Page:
Menu

The Bottom of the Jar

Literary


by
Abdellatif Laabi (Author) and Andre Naffis-Sahely (Translator)

Book Details

Format: EPUB

Page count: 220 pages

File size: 477 KB

Protection: DRM

Language: English


The Bottom of the Jar is the journey of a boy finding his footing in the heart of Fez during the 1950s, as Morocco began freeing itself from the grip of the French colonial occupation. The narrator vividly recalls his first encounters with the ebullient city, family dramas, and the joys and turbulence of his childhood. He recalls a renegade, hashish-loving uncle, who at nightfall transforms into a beloved Homer, his salt-of-the-earth mother?s impassioned pleas to a Divine ear, and his father?s enduring generosity. Told in the spirit of a late-night ramble among friends where hilarious anecdotes and poignant recollections flow in equal parts, Laabi?s autobiographical novel offers us a generous glimpse into the formative experiences of a great poet, whose integrity and commitment to social justice earned him an eight-and-a-half year prison sentence during Morocco?s “year of lead” in The 1970s.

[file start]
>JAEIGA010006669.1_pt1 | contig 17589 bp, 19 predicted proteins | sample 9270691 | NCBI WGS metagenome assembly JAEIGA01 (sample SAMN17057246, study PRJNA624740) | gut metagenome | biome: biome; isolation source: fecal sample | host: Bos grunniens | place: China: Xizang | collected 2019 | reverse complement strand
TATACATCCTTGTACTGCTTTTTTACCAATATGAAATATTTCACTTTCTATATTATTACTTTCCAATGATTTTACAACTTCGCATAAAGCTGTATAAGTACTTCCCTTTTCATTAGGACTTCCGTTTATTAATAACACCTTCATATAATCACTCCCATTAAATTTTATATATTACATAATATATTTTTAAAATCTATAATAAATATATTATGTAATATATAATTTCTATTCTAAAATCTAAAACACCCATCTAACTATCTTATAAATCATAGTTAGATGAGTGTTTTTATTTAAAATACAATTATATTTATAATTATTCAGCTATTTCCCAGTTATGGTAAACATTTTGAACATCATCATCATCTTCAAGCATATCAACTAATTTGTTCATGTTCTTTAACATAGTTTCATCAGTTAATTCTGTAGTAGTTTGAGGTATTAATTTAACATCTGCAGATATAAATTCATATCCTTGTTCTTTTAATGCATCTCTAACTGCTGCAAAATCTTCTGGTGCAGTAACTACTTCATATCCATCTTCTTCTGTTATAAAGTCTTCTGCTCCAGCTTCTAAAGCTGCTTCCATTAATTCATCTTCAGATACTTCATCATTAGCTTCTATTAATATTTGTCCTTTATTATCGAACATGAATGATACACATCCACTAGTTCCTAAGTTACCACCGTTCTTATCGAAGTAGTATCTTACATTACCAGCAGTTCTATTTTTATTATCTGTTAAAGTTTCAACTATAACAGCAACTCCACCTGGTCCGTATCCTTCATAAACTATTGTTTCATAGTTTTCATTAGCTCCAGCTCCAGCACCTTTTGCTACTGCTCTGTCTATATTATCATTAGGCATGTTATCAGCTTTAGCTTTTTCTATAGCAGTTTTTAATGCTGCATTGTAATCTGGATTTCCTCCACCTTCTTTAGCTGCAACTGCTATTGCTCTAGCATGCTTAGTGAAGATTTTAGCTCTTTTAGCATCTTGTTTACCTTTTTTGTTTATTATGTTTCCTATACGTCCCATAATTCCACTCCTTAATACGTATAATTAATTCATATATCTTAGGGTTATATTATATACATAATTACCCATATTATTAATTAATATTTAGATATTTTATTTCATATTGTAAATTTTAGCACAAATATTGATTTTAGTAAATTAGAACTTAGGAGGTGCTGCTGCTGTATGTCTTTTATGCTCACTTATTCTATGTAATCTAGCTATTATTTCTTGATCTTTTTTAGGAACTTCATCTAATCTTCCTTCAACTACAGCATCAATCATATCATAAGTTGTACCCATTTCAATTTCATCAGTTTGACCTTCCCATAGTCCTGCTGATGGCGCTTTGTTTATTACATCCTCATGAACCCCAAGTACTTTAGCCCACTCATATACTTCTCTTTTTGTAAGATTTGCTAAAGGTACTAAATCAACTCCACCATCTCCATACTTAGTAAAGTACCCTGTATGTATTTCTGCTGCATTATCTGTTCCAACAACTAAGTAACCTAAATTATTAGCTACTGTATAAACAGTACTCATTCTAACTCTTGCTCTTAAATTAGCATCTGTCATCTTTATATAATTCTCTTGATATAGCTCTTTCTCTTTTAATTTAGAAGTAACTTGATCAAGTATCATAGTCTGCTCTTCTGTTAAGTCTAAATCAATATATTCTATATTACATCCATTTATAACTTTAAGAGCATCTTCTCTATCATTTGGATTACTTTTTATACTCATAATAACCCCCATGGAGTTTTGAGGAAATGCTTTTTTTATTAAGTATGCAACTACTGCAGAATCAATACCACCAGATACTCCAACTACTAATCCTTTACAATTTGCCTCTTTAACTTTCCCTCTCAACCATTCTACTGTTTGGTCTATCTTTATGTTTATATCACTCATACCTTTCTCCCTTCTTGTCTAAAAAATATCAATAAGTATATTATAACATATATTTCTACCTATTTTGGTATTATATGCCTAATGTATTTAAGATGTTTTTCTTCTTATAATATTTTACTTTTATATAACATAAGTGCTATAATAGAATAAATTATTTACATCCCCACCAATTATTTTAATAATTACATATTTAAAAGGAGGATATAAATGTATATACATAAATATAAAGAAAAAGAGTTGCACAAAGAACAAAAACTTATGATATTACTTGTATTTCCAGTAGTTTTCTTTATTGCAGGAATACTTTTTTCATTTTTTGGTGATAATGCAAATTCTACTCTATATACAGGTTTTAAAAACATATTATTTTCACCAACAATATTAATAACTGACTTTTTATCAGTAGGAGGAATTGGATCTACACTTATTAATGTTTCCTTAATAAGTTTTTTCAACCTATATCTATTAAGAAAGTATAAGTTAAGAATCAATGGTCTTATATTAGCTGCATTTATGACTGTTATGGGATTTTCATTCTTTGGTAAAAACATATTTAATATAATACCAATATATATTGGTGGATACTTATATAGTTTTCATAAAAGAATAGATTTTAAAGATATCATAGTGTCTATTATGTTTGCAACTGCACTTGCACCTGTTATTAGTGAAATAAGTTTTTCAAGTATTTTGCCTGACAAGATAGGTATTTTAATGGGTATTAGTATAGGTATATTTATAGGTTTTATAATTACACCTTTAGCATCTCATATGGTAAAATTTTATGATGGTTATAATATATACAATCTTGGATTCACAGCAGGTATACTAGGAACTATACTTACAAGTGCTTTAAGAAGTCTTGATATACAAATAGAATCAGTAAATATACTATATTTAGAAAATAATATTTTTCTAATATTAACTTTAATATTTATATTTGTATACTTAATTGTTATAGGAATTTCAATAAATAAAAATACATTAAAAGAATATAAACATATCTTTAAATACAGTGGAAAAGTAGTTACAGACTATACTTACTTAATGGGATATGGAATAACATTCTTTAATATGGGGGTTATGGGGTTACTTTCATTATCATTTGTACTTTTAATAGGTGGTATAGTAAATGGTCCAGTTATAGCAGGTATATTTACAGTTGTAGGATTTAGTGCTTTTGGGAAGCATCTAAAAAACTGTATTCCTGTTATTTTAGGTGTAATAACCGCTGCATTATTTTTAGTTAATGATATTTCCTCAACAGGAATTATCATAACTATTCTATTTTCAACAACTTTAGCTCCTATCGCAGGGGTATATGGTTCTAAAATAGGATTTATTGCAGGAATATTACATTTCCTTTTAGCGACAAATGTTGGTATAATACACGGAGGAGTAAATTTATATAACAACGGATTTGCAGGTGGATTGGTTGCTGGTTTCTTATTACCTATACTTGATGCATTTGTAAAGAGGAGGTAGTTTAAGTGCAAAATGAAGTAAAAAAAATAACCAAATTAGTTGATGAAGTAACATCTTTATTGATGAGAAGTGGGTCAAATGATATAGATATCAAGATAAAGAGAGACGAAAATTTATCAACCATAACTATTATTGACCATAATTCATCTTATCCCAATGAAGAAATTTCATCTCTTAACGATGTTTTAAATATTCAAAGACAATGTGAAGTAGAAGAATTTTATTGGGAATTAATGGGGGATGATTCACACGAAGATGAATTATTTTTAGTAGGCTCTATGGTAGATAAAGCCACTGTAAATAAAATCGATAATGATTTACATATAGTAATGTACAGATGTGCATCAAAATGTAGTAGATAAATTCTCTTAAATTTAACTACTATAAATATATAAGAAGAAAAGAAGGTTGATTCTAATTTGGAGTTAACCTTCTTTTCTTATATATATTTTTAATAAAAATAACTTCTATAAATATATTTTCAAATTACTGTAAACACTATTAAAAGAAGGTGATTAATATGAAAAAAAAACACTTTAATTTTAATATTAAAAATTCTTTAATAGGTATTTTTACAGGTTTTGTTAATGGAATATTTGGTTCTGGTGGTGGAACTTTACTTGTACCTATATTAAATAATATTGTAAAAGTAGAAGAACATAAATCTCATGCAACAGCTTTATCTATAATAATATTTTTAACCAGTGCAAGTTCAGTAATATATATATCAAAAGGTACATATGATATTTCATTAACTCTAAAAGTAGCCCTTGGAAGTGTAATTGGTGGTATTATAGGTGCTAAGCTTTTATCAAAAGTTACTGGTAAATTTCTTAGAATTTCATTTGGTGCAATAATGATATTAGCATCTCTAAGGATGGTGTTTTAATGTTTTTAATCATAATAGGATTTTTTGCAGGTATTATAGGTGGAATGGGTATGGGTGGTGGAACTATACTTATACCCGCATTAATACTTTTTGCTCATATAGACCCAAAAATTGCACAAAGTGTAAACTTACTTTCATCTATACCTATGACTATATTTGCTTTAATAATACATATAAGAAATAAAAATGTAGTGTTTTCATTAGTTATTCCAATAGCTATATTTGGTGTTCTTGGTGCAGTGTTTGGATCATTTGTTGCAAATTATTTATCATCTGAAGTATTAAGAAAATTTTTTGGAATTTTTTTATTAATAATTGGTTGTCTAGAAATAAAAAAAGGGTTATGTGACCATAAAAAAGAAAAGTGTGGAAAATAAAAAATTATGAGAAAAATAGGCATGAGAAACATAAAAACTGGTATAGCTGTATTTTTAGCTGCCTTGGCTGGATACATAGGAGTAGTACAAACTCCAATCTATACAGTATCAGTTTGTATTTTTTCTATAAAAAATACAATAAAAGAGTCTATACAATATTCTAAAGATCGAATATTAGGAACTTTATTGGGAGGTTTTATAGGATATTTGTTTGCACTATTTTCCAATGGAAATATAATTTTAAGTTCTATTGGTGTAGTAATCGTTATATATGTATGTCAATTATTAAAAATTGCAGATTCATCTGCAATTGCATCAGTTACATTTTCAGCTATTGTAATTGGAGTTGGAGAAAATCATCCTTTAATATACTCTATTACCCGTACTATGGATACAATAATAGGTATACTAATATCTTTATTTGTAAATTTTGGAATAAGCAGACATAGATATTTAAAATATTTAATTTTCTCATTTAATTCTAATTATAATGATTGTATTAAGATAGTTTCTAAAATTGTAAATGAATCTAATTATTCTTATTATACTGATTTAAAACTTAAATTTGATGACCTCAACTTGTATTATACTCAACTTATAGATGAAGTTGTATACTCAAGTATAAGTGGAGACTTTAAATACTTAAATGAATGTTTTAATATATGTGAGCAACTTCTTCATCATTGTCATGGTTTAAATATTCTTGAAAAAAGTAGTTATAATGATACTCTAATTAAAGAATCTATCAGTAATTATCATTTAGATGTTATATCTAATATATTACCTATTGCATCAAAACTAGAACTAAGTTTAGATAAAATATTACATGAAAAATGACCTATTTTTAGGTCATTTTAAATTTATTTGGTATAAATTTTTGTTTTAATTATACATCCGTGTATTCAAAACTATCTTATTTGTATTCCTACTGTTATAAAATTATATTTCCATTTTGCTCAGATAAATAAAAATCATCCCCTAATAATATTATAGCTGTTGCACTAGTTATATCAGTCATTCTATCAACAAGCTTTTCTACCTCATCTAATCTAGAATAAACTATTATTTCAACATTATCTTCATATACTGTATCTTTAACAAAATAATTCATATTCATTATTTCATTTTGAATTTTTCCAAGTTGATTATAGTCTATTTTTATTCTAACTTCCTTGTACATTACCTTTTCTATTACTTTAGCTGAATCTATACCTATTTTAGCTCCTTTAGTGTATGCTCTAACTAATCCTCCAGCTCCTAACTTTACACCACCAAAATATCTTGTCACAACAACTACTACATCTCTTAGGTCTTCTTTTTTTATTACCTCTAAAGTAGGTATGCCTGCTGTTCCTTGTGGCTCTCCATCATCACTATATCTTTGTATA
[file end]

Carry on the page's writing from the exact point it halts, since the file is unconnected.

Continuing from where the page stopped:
The Bottom of the Jar is the journey of a boy finding his footing in the heart of Fez during the 1950s, as Morocco began freeing itself from the grip of the French colonial occupation. The narrator vividly recalls his first encounters with the ebullient city, family dramas, and the joys and turbulence of his childhood. He recalls a renegade, hashish-loving uncle, who at nightfall transforms into a beloved Homer, his salt-of-the-earth mother?s impassioned pleas to… (more)

The Bottom of the Jar is the journey of a boy finding his footing in the heart of Fez during the 1950s, as Morocco began freeing itself from the grip of the French colonial occupation. The narrator vividly recalls his first encounters with the ebullient city, family dramas, and the joys and turbulence of his childhood. He recalls a renegade, hashish-loving uncle, who at nightfall transforms into a beloved Homer, his salt-of-the-earth mother?s impassioned pleas to a Divine ear, and his father?s enduring generosity. Told in the spirit of a late-night ramble among friends where hilarious anecdotes and poignant recollections flow in equal parts, Laabi?s autobiographical novel offers us a generous glimpse into the formative experiences of a great poet, whose integrity and commitment to social justice earned him an eight-and-a-half year prison sentence during Morocco?s “year of lead” in The 1970s.

(less)